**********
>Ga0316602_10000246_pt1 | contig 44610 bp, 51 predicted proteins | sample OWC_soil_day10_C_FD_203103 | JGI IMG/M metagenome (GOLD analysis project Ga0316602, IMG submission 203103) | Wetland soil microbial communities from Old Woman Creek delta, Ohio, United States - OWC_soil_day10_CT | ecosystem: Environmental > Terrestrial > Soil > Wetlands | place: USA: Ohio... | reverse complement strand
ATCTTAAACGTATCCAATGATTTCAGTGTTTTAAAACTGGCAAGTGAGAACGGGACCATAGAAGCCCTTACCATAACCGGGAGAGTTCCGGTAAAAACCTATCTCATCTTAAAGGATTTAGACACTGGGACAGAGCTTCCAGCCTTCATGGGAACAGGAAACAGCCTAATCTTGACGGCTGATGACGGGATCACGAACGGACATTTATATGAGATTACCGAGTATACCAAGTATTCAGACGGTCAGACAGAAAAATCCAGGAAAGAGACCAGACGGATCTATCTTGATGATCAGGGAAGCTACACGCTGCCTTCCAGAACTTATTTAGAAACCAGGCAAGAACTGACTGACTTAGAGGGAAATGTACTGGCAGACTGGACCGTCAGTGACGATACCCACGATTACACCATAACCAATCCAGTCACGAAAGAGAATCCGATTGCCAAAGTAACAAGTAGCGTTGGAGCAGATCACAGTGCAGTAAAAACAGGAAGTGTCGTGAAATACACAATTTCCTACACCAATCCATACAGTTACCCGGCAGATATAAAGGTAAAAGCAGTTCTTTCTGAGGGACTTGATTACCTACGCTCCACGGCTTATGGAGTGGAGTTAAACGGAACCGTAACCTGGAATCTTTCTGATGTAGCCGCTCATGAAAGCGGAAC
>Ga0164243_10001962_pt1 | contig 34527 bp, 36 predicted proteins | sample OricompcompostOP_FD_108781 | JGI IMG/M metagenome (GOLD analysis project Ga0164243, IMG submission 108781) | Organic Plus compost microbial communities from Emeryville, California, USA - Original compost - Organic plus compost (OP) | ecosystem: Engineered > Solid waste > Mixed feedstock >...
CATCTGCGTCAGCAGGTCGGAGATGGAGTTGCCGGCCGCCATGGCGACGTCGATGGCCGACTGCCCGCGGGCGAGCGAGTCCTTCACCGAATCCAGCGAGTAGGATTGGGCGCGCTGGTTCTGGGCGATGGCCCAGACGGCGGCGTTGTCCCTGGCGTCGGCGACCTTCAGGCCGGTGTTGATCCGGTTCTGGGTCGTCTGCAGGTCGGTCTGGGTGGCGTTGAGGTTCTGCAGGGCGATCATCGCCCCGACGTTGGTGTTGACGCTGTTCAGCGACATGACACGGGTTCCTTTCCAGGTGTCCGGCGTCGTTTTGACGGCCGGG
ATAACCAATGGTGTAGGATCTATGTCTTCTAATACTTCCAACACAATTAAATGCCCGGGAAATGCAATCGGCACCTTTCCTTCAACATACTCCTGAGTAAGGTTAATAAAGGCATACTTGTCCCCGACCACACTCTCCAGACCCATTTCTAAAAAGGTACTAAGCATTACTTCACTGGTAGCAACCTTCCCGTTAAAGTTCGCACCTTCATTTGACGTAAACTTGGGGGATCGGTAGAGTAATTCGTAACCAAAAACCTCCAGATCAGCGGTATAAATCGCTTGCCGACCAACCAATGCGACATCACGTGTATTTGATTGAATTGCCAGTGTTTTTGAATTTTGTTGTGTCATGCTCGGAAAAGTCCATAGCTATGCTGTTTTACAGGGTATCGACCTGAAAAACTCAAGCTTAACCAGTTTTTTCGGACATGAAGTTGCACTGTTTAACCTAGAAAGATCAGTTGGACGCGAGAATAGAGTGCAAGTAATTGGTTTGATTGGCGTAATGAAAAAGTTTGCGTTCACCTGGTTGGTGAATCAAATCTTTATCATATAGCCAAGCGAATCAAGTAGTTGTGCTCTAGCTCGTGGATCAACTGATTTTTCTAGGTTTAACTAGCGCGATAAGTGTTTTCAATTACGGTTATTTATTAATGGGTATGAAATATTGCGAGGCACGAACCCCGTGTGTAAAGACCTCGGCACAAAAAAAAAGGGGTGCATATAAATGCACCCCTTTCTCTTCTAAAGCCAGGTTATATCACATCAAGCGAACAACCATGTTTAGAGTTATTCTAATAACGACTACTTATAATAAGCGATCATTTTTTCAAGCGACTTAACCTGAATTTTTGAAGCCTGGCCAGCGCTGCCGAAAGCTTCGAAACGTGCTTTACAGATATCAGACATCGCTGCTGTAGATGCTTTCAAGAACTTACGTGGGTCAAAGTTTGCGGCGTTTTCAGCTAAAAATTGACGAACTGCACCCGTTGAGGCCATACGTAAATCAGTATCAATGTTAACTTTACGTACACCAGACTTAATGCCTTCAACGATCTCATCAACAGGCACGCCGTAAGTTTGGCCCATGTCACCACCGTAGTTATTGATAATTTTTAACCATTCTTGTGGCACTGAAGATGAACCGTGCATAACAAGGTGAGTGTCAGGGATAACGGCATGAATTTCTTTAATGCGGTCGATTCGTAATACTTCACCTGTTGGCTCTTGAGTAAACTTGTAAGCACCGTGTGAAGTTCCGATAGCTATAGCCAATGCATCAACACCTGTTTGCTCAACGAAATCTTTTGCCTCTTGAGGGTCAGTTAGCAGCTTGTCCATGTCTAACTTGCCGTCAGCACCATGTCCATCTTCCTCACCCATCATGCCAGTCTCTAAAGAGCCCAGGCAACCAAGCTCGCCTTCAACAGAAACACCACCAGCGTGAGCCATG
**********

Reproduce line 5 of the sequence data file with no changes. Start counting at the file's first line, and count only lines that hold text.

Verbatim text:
ATAACCAATGGTGTAGGATCTATGTCTTCTAATACTTCCAACACAATTAAATGCCCGGGAAATGCAATCGGCACCTTTCCTTCAACATACTCCTGAGTAAGGTTAATAAAGGCATACTTGTCCCCGACCACACTCTCCAGACCCATTTCTAAAAAGGTACTAAGCATTACTTCACTGGTAGCAACCTTCCCGTTAAAGTTCGCACCTTCATTTGACGTAAACTTGGGGGATCGGTAGAGTAATTCGTAACCAAAAACCTCCAGATCAGCGGTATAAATCGCTTGCCGACCAACCAATGCGACATCACGTGTATTTGATTGAATTGCCAGTGTTTTTGAATTTTGTTGTGTCATGCTCGGAAAAGTCCATAGCTATGCTGTTTTACAGGGTATCGACCTGAAAAACTCAAGCTTAACCAGTTTTTTCGGACATGAAGTTGCACTGTTTAACCTAGAAAGATCAGTTGGACGCGAGAATAGAGTGCAAGTAATTGGTTTGATTGGCGTAATGAAAAAGTTTGCGTTCACCTGGTTGGTGAATCAAATCTTTATCATATAGCCAAGCGAATCAAGTAGTTGTGCTCTAGCTCGTGGATCAACTGATTTTTCTAGGTTTAACTAGCGCGATAAGTGTTTTCAATTACGGTTATTTATTAATGGGTATGAAATATTGCGAGGCACGAACCCCGTGTGTAAAGACCTCGGCACAAAAAAAAAGGGGTGCATATAAATGCACCCCTTTCTCTTCTAAAGCCAGGTTATATCACATCAAGCGAACAACCATGTTTAGAGTTATTCTAATAACGACTACTTATAATAAGCGATCATTTTTTCAAGCGACTTAACCTGAATTTTTGAAGCCTGGCCAGCGCTGCCGAAAGCTTCGAAACGTGCTTTACAGATATCAGACATCGCTGCTGTAGATGCTTTCAAGAACTTACGTGGGTCAAAGTTTGCGGCGTTTTCAGCTAAAAATTGACGAACTGCACCCGTTGAGGCCATACGTAAATCAGTATCAATGTTAACTTTACGTACACCAGACTTAATGCCTTCAACGATCTCATCAACAGGCACGCCGTAAGTTTGGCCCATGTCACCACCGTAGTTATTGATAATTTTTAACCATTCTTGTGGCACTGAAGATGAACCGTGCATAACAAGGTGAGTGTCAGGGATAACGGCATGAATTTCTTTAATGCGGTCGATTCGTAATACTTCACCTGTTGGCTCTTGAGTAAACTTGTAAGCACCGTGTGAAGTTCCGATAGCTATAGCCAATGCATCAACACCTGTTTGCTCAACGAAATCTTTTGCCTCTTGAGGGTCAGTTAGCAGCTTGTCCATGTCTAACTTGCCGTCAGCACCATGTCCATCTTCCTCACCCATCATGCCAGTCTCTAAAGAGCCCAGGCAACCAAGCTCGCCTTCAACAGAAACACCACCAGCGTGAGCCATG